Mets Trade History: Sending Robin Ventura to the Yankees in a rare deal
By Tim Boyle
Big trades between the New York Mets and New York Yankees rarely happen. One of the more notable deals in recent history didn’t work out too well for the Mets when they sent Robin Ventura to the Bronx.
Trades between the New York Mets and New York Yankees are not a common occurrence. One of the few made in recent history didn’t work out too well for the Mets. They sent an All-Star to the Yankees and didn’t get much in return.
After the 2001 season, the Mets traded third baseman Robin Ventura to the Yankees for outfielder David Justice. The one-for-one trade was a rare one between these two city rivals and involves a pair of stars from the 1990s.
By this point, Ventura and Justice were nearing the end. In fact, Justice only played one more year in MLB. It wasn’t with the Mets, either.
Only a week after Justice joined the boys in Flushing, they flipped him to the Oakland Athletics for relief pitcher Mark Guthrie and prospect Tyler Yates. Justice put together a solid 2002 campaign with the famous Athletics squad featured in the film Moneyball. He called it quits after.
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Meanwhile, over in New York, Guthrie had a rather fantastic year that season. In 68 appearances, he went 5-3 with a 2.44 ERA. Unfortunately, Yates never developed into a notable big league pitcher. He only spent a little time with the Mets before becoming a journeyman elsewhere.
The notable performance in this trade, however, came off the bat of Ventura. In his first year with the Bronx Bombers, Ventura earned a trip to the All-Star Game. He clobbered 27 home runs while posting a .826 OPS.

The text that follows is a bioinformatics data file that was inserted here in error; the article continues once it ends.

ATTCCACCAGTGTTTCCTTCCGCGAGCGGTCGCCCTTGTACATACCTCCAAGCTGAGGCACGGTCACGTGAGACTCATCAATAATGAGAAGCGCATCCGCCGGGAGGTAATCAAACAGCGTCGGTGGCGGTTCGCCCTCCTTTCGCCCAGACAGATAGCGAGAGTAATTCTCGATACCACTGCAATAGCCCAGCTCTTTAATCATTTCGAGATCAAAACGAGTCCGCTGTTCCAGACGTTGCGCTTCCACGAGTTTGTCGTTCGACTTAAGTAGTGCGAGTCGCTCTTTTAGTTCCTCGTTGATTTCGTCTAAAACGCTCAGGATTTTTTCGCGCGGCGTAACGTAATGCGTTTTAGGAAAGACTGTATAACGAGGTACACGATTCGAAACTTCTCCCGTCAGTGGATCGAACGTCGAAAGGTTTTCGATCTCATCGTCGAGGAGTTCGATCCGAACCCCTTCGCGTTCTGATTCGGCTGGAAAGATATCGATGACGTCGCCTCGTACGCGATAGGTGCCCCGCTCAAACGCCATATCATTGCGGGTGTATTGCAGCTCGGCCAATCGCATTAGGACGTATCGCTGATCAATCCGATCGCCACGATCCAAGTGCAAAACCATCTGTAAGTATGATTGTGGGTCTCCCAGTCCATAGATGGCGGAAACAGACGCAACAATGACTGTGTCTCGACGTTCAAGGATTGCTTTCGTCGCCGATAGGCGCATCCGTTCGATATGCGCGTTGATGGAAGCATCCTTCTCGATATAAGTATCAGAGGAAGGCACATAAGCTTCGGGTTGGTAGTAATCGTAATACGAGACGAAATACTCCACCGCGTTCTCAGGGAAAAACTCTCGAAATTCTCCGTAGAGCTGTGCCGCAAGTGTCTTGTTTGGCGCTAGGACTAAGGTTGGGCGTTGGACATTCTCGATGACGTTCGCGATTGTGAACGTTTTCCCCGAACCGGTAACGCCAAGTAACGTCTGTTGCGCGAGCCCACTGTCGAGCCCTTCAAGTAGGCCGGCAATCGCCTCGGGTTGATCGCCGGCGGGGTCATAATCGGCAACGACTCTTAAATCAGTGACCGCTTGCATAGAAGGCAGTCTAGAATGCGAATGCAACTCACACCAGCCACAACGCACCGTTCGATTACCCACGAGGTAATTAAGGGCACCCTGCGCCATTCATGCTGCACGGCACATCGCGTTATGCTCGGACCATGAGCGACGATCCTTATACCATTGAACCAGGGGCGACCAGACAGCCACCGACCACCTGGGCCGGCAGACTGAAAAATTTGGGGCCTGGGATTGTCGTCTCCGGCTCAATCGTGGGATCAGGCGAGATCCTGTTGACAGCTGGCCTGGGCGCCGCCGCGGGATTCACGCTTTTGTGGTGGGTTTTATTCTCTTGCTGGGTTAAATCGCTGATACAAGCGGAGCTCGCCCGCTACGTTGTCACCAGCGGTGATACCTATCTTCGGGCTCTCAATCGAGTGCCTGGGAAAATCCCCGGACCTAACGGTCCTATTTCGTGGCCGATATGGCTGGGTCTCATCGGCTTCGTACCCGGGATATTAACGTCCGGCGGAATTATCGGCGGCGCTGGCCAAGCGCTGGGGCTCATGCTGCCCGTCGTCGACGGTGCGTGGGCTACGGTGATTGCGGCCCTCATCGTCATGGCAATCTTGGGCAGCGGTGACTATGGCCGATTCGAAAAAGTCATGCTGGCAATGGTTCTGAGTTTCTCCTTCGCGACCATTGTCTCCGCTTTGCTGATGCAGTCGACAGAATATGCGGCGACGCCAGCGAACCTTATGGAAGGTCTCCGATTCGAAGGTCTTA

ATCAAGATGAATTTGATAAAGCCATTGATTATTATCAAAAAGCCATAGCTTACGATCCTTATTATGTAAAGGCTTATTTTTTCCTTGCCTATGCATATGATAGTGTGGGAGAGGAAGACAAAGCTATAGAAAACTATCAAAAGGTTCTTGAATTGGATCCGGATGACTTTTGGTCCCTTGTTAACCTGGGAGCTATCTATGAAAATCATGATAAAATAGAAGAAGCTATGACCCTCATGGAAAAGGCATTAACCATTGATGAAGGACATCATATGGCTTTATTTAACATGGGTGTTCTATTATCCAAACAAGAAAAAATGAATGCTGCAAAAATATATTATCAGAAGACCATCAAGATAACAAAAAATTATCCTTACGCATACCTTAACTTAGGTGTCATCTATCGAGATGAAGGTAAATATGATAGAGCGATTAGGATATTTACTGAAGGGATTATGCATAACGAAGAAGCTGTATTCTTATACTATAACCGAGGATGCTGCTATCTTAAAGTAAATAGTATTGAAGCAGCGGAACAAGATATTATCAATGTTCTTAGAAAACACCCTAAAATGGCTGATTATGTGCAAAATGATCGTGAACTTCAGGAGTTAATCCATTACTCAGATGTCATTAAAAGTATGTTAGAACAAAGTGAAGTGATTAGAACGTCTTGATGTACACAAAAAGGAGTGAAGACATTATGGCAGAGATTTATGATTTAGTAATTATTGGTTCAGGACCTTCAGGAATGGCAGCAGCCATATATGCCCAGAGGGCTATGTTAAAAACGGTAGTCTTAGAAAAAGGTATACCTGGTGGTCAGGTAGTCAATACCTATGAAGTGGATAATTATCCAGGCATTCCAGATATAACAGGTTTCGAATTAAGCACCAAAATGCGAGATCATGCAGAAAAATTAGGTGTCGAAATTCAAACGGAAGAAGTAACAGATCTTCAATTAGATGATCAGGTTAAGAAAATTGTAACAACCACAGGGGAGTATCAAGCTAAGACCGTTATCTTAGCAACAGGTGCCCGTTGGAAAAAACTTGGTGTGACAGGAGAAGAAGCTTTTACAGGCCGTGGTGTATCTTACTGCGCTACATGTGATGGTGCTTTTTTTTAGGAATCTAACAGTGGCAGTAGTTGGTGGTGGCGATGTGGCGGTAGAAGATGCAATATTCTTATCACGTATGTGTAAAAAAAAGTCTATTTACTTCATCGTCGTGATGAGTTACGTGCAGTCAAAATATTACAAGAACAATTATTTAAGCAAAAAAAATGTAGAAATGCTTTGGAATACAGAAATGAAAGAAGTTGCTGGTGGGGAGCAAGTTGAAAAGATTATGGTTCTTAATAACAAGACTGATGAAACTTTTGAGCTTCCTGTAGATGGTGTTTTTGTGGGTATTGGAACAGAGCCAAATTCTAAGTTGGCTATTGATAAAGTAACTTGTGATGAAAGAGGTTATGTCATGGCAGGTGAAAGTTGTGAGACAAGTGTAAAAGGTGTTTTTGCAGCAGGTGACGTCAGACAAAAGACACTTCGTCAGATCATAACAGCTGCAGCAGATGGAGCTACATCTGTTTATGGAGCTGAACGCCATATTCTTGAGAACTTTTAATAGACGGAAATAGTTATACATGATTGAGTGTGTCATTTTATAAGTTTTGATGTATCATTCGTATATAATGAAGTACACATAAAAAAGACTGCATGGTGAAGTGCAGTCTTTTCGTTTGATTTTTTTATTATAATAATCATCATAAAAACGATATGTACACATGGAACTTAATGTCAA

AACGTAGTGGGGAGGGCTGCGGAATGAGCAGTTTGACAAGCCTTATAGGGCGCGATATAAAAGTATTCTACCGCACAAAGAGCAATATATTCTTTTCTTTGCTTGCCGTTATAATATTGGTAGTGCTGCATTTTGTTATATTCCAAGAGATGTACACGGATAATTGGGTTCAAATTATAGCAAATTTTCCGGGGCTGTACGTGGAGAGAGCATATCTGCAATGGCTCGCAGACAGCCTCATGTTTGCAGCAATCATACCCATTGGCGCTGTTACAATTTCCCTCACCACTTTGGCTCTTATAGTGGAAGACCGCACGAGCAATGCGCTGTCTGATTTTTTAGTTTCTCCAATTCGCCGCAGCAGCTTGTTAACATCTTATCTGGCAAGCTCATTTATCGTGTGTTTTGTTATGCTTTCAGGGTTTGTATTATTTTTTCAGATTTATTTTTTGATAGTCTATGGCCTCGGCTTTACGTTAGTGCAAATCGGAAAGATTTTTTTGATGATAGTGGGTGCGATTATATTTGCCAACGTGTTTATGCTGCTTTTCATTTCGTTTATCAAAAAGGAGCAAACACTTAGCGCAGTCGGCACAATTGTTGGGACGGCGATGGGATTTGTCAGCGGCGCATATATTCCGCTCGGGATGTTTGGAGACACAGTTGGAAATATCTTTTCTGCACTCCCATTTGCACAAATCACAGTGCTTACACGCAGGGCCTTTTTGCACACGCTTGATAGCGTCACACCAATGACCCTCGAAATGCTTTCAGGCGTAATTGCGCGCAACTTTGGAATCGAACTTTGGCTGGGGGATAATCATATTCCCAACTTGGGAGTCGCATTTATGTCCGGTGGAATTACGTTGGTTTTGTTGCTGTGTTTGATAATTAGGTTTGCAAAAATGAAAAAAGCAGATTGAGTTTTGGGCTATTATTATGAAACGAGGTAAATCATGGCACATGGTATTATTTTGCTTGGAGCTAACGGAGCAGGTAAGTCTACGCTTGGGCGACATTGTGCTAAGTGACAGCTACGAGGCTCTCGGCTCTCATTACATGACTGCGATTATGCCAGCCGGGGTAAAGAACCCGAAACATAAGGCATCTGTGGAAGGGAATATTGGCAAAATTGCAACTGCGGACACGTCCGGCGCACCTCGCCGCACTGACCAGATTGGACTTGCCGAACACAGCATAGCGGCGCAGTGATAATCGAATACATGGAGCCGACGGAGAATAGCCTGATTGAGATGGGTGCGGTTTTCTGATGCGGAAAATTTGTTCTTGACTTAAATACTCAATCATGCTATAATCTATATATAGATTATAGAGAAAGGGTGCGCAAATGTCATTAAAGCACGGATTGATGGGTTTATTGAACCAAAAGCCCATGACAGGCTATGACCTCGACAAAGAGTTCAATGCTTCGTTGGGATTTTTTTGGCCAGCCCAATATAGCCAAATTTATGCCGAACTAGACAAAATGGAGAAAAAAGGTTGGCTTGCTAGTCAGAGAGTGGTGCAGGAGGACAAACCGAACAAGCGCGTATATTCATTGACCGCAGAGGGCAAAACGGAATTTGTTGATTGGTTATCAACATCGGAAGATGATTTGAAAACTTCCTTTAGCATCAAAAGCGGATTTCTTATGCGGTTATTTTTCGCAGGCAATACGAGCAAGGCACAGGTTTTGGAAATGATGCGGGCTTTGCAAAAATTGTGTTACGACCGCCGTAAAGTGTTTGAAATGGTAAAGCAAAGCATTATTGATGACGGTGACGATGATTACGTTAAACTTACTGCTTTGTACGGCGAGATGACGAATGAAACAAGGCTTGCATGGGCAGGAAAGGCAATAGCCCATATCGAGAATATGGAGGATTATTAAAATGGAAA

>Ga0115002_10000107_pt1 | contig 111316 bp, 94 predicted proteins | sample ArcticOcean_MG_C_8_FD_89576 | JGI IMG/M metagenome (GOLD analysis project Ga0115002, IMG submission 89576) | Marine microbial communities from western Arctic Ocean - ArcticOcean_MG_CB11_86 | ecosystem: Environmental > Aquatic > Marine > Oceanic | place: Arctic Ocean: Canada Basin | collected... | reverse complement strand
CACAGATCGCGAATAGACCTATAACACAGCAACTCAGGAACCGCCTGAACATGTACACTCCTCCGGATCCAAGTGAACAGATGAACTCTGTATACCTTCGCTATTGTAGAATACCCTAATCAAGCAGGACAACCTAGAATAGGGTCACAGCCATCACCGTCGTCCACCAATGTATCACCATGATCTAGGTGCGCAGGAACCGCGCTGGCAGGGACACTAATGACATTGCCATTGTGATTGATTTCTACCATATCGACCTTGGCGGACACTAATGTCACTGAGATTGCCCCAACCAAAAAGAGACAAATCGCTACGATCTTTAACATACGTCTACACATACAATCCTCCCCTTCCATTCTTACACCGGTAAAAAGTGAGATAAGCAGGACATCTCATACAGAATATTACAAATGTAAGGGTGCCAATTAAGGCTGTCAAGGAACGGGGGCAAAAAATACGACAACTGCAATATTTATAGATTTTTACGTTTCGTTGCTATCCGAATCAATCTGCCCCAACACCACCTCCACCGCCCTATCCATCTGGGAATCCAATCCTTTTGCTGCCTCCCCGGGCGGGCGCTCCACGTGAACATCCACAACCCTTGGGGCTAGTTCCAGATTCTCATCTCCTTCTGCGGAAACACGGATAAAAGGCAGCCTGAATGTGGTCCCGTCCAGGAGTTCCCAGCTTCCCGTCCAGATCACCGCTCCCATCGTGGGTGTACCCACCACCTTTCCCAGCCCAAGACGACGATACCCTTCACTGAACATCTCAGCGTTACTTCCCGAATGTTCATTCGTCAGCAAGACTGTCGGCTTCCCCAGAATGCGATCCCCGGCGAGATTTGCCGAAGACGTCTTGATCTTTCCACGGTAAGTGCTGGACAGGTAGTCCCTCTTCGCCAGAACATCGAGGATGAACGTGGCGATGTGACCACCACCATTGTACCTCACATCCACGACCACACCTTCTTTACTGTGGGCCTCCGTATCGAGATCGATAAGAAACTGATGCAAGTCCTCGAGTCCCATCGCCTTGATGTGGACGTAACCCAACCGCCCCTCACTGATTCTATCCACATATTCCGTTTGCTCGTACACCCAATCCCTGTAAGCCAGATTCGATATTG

Ventura’s time with the Yankees didn’t last long. He ended up as trade bait the following summer when the Yankees swapped him with the Los Angeles Dodgers for Bubba Crosby and Scott Proctor. On the same day, they acquired Aaron Boone in a trade with the Cincinnati Reds.
This set off a chain of events including Boone’s big postseason home run and his current employment as the team’s manager in 2018.
As history shows, the Ventura deal was rather inconsequential for the Mets. They went only 75-86 in 2002. Even if he had stayed, it’s hard to believe their record would have been much better.
Trading within the division is regarded as a big “no-no” but trading a player to another team within your city has different rules. There are so few opportunities for it.
In this particular instance, the Mets watched from afar as Ventura proved he still had something left. Surely, it hurt. But it wasn’t as painful as it will be when the Chicago Cubs see the prospects they sent to the Chicago White Sox for Jose Quintana turn into stars.
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